Environmental impact

Radioactive noble gases (e. g., krypton and xenon) and volatile fission prod­ucts (e. g., iodine and cesium) were the main constituents of the radioactive materials released into the atmosphere during the Fukushima accident [24]. Of all the noble gases, krypton-85 has the longest half-life (10.8 years) and

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discharge Degradation ■ 1 ‘

desorption > Desorption

Sedimentation ‘

24.2 Potential migration of radionuclides in atmospheric, terrestrial, and aquatic systems [23]. Used with permission from The American Association for the Advancement of Science.

will remain in the atmosphere for a very long time due to its high chemical stability. In general, the inhalation of krypton-85 by animals or humans adversely affects the organs of the respiratory system. However, taking into account that we are naturally exposed to much extensive inhalation of radon and daughter nuclides, and that a considerable amount of krypton-85 has already been accumulated in the air by artificial activity, the effect of krypton-85 by this accident is considered to be limited. Radioactive materi­als containing iodine, cesium and other radionuclides are often carried by air particles and subsequently introduced by wet and dry deposition into the terrestrial environment. Radionuclides behave differently in the ter­restrial environment. Some of them (such as cesium and iodine) are mobile in the environment and can easily be transferred into the water supply and food chain [25] . Other radionuclides have low solubility (such as the acti­nides) and can largely be retained in the soil [26] . The main transfer path­ways of radionuclides in the terrestrial system are shown in Fig. 24.3.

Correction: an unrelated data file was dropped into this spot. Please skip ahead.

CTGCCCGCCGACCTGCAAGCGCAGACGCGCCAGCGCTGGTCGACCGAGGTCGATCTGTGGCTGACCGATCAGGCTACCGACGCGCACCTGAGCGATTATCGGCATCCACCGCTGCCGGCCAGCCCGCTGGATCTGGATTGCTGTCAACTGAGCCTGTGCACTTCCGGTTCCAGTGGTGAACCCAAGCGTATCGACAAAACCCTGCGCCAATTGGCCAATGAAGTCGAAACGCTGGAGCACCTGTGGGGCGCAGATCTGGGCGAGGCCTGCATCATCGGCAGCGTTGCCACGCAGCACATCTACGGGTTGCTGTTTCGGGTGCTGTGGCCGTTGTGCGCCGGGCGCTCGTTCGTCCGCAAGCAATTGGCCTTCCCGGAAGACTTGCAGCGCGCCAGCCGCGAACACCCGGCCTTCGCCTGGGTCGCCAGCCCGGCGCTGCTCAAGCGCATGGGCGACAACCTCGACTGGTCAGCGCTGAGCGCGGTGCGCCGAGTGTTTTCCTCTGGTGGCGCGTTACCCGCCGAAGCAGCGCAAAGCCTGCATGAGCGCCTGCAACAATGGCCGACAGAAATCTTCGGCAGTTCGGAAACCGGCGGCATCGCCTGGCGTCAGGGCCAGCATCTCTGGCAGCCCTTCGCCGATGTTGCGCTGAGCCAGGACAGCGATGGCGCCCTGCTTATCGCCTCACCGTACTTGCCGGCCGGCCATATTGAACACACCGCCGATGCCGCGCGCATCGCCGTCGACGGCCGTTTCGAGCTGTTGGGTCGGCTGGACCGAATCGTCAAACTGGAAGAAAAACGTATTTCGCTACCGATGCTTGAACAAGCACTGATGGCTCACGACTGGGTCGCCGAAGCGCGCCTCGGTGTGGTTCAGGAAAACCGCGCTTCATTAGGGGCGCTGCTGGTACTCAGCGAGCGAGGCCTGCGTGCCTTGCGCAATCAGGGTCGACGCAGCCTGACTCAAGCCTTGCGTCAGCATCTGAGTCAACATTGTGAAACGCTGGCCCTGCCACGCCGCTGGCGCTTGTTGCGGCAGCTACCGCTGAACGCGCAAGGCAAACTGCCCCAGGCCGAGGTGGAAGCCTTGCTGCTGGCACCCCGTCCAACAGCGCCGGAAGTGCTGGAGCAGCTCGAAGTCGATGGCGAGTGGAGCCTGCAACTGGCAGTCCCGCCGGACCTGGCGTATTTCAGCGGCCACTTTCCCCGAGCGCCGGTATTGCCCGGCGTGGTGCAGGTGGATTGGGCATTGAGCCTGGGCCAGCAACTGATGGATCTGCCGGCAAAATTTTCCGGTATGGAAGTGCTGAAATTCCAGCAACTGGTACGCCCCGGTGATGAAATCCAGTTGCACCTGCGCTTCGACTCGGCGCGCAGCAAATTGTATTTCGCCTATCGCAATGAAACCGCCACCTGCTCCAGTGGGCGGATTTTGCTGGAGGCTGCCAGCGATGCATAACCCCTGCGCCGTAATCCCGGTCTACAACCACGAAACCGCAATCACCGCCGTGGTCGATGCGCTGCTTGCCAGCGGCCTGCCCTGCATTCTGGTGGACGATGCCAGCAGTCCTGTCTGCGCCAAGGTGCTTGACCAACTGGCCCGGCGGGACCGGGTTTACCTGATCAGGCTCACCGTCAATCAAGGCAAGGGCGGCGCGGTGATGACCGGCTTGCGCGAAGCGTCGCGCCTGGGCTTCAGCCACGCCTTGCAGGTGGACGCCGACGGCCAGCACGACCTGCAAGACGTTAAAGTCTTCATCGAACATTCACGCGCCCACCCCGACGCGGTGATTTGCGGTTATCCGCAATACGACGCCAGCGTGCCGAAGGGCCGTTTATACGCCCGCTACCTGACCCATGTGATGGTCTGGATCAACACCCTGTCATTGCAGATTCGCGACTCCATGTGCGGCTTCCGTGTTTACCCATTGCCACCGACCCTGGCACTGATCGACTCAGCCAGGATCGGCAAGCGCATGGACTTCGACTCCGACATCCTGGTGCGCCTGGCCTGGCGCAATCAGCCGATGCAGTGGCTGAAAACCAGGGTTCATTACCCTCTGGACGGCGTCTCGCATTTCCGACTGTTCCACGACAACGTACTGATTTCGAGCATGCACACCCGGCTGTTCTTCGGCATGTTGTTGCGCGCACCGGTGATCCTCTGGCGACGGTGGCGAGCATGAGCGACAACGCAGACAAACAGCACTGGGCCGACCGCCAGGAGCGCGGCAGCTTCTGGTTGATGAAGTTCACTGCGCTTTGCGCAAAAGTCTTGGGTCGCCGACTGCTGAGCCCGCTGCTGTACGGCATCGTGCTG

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24.3 Main transfer pathways of radionuclides in the terrestrial system [27]. Used with permission from Springer.

The marine environment was affected by aerosols emitted into the atmos­phere and then deposited on the ocean, as well as by the direct release of seawater used for cooling the reactors. In the future, leaching from contami­nated soils will be the main source of pollution into the marine environ­ment. The mobility of radionuclides transferring between atmospheric, terrestrial, and aquatic systems increases the scope of their adverse influ­ences to a wide variety of living organisms and ecological processes.

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